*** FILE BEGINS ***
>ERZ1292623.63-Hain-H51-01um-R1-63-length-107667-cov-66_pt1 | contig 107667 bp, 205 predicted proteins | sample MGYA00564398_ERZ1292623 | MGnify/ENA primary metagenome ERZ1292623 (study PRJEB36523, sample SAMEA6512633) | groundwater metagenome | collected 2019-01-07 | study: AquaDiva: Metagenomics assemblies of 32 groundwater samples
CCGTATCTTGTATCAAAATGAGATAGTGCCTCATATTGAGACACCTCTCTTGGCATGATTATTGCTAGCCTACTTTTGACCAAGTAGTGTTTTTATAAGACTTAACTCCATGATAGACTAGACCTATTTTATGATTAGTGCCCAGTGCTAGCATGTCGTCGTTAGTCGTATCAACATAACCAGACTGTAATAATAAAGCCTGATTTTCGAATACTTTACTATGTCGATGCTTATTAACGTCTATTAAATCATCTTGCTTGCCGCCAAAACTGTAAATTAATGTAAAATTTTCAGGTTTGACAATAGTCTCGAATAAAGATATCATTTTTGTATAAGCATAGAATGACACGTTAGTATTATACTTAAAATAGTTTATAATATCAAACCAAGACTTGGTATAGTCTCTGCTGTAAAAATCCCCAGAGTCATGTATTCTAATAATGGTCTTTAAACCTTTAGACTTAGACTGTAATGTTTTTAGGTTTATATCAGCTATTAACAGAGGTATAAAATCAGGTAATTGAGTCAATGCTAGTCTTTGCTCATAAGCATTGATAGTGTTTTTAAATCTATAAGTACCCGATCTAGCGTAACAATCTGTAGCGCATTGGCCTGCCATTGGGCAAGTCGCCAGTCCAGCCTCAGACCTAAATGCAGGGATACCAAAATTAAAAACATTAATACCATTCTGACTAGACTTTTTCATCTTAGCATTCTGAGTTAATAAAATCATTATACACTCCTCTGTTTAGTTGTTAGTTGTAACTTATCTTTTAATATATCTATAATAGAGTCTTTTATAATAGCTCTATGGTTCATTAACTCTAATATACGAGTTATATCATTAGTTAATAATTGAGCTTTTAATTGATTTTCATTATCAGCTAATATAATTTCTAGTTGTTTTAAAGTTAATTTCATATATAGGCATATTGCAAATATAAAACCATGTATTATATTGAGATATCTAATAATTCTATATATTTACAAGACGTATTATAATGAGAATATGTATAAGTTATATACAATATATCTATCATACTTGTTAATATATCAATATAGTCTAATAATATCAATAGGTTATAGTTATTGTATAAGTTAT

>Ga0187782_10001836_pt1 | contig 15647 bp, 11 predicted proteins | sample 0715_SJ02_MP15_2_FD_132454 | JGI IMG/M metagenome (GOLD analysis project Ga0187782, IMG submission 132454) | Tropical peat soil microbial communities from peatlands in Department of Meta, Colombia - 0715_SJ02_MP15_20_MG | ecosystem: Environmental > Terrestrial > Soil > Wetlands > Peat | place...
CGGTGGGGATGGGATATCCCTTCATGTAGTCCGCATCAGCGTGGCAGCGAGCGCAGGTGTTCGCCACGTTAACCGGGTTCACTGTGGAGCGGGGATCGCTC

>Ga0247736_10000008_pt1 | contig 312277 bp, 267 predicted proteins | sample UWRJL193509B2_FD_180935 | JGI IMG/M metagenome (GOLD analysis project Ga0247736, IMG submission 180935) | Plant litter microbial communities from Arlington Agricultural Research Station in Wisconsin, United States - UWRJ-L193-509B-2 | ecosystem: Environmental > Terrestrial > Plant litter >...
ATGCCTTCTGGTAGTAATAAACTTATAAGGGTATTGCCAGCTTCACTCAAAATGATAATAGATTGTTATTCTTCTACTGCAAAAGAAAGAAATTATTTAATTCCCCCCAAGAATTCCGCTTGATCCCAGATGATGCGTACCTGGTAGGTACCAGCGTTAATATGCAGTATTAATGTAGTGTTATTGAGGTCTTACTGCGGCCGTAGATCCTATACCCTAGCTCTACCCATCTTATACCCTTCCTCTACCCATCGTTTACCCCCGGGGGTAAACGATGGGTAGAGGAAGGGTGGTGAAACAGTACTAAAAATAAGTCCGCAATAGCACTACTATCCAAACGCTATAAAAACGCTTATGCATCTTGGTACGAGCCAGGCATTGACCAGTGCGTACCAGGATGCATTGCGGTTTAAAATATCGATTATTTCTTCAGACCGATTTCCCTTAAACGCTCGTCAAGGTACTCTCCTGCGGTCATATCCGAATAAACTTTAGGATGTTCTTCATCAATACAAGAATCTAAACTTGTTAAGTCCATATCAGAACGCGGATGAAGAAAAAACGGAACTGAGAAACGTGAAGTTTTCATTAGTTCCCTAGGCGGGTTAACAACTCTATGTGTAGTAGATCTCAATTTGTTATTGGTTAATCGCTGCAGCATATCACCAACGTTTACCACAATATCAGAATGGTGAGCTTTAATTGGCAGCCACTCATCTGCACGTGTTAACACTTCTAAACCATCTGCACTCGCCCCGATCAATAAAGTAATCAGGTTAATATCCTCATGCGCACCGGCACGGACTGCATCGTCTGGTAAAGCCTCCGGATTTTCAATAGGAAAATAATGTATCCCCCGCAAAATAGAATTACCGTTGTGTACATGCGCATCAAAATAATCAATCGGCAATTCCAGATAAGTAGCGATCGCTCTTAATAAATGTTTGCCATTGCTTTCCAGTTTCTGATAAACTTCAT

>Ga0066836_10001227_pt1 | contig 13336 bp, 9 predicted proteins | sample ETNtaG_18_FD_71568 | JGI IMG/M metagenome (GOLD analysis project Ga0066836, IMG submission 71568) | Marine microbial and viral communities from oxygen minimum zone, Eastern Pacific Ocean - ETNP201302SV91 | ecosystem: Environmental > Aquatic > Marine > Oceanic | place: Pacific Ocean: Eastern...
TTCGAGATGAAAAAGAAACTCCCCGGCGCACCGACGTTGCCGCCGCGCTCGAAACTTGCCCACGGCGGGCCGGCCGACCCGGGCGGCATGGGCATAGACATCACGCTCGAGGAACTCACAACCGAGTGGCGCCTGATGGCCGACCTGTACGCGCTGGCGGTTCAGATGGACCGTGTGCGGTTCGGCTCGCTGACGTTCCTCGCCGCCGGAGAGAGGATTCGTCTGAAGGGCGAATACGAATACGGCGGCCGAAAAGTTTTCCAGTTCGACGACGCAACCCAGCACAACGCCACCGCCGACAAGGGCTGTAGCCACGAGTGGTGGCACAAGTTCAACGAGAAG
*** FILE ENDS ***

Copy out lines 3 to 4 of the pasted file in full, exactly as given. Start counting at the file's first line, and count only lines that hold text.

>Ga0187782_10001836_pt1 | contig 15647 bp, 11 predicted proteins | sample 0715_SJ02_MP15_2_FD_132454 | JGI IMG/M metagenome (GOLD analysis project Ga0187782, IMG submission 132454) | Tropical peat soil microbial communities from peatlands in Department of Meta, Colombia - 0715_SJ02_MP15_20_MG | ecosystem: Environmental > Terrestrial > Soil > Wetlands > Peat | place...
CGGTGGGGATGGGATATCCCTTCATGTAGTCCGCATCAGCGTGGCAGCGAGCGCAGGTGTTCGCCACGTTAACCGGGTTCACTGTGGAGCGGGGATCGCTC